A Better Biography #8

Friday, November 19, 2021

“For the love of Christ constraineth us; because we thus judge, that if one died for all, then were all dead: And that he died for all, that they which live should not henceforth live unto themselves, but unto him which died for them, and rose again” (2 Corinthians 5:14,15 KJV).

How can the truths of today’s Scripture lead us to have better biographies?

Brethren, our Christian life will not operate on the basis of ignorance. Unless we have a renewed mind, thinking like God Himself reasons concerning the Christian life, we will have no Christian life: “I beseech you therefore, brethren, by the mercies of God, that ye present your bodies a living sacrifice, holy, acceptable unto God, which is your reasonable service. And be not conformed to this world: but be ye transformed by the renewing of your mind, that ye may prove what is that good, and acceptable, and perfect, will of God” (Romans 12:1,2).

“If so be that ye have heard him, and have been taught by him, as the truth is in Jesus: That ye put off concerning the former conversation the old man, which is corrupt according to the deceitful lusts; And be renewed in the spirit of your mind; And that ye put on the new man, which after God is created in righteousness and true holiness” (Ephesians 4:21-24). “Lie not one to another, seeing that ye have put off the old man with his deeds; And have put on the new man, which is renewed in knowledge after the image of him that created him: Where there is neither Greek nor Jew, circumcision nor uncircumcision, Barbarian, Scythian, bond nor free: but Christ is all, and in all” (Colossians 3:9-11).

God’s unconditional love for us, Christ Jesus’ unconditional love for us, was exhibited at Calvary’s cross (Romans 5:8), and it is offered us through the Gospel of Grace (1 Corinthians 15:3,4). When we walk by faith in this Good News on a daily basis, we are living in light of our identity in Christ. As we allow God’s power demonstrated at Calvary to work in us, the Holy Spirit will produce in us the love the Law commanded Israel (Romans 13:8-10; Galatians 5:13-16). God’s love will cause us to love others, leading us to better biographies! 🙂

A Better Biography #7

Thursday, November 18, 2021

“For the love of Christ constraineth us; because we thus judge, that if one died for all, then were all dead: And that he died for all, that they which live should not henceforth live unto themselves, but unto him which died for them, and rose again” (2 Corinthians 5:14,15 KJV).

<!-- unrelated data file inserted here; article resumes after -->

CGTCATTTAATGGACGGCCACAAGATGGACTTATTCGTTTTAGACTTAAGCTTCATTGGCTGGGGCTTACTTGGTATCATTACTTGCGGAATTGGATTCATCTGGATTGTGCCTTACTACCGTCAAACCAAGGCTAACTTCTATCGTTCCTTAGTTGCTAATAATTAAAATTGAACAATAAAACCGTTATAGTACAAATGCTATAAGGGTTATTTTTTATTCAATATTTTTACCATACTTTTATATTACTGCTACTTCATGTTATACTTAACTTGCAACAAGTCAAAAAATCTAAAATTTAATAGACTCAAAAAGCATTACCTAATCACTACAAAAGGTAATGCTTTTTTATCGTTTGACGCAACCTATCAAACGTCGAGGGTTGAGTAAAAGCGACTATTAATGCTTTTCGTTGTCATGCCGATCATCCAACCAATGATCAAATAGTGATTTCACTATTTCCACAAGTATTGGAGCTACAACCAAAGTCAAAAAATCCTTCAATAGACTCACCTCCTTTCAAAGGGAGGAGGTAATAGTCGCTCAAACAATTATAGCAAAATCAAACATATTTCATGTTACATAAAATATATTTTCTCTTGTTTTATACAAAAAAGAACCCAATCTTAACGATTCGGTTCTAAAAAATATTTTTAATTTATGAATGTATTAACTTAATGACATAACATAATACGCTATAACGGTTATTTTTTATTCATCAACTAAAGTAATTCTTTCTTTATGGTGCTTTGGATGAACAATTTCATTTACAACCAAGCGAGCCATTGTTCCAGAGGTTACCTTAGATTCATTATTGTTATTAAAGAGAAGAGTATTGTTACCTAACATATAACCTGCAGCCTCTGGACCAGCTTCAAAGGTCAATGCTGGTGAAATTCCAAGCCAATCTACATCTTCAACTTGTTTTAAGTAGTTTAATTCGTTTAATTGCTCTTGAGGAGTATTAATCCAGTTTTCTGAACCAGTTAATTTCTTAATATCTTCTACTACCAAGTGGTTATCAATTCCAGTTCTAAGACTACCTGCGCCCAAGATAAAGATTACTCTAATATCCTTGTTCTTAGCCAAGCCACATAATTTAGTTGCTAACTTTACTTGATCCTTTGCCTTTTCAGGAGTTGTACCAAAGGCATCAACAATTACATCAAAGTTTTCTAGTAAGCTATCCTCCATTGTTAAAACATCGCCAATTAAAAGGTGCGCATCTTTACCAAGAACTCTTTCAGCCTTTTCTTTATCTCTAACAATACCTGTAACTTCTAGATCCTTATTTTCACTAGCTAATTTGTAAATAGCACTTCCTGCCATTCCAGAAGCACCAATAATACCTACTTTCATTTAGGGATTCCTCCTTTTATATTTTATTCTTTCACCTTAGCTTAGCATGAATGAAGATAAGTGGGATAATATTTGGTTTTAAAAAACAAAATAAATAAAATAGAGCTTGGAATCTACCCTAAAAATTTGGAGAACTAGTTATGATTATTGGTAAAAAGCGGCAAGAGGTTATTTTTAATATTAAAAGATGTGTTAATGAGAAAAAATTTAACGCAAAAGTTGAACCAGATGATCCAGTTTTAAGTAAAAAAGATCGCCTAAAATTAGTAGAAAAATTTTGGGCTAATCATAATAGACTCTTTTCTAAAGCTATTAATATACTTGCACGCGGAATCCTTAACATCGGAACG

How can the truths of today’s Scripture lead us to have better biographies?

When the Apostle Paul writes, “For the love of Christ constraineth us,” he is describing the process by which the Christian life operates. It is not we struggling to keep a series of rules and regulations, performing to get blessings from God (and receiving curses when we fail). Yea, rather, it is an intense working of the indwelling Holy Spirit, Him laboring to bring into the reality of our lives the Words of Grace: “For this cause also thank we God without ceasing, because, when ye received the word of God which ye heard of us, ye received it not as the word of men, but as it is in truth, the word of God, which effectually worketh also in you that believe” (1 Thessalonians 2:13).

The idea of “constraineth” is a compelling or urging toward a particular course of action. We are tightly bound together, driven to a specific end, the goal in today’s Scripture: “For the love of Christ constraineth us; because we thus judge, that if one died for all, then were all dead: And that he died for all, that they which live should not henceforth live unto themselves, but unto him which died for them, and rose again.” To “judge” here means to exercise the mind, to evaluate or examine evidence in order to reach a verdict.

Christ died for all (1 Timothy 2:5,6), since all were dead in trespasses and sins (Ephesians 2:1); but He is “specially [the Saviour] of those that believe” (1 Timothy 4:10); and, if He is the Saviour of Christians, Christians should live in light of that reality, conducting themselves not in accordance with their own selfish desires but for the glory of the God-Man who died for them and resurrected! After all, as He died, so they died to sin; as He rose again, so they arose to walk in newness of life (Romans chapter 6).

Let us summarize and conclude this devotionals arc….

Our two latest Bible Q&As: “What does ‘gainsaying’ mean?” and “Can you explain ‘penury?’

A Better Biography #6

Wednesday, November 17, 2021

“For the love of Christ constraineth us; because we thus judge, that if one died for all, then were all dead: And that he died for all, that they which live should not henceforth live unto themselves, but unto him which died for them, and rose again” (2 Corinthians 5:14,15 KJV).

How can the truths of today’s Scripture lead us to have better biographies?

The Book of Titus, the Apostle Paul’s “good works” epistle, has two noteworthy verses in chapter 3: “[8] This is a faithful saying, and these things I will that thou affirm constantly, that they which have believed in God might be careful to maintain good works. These things are good and profitable unto men…. [14] And let ours also learn to maintain good works for necessary uses, that they be not unfruitful.” The heart of this doctrinal treatise, however, is in chapter 2.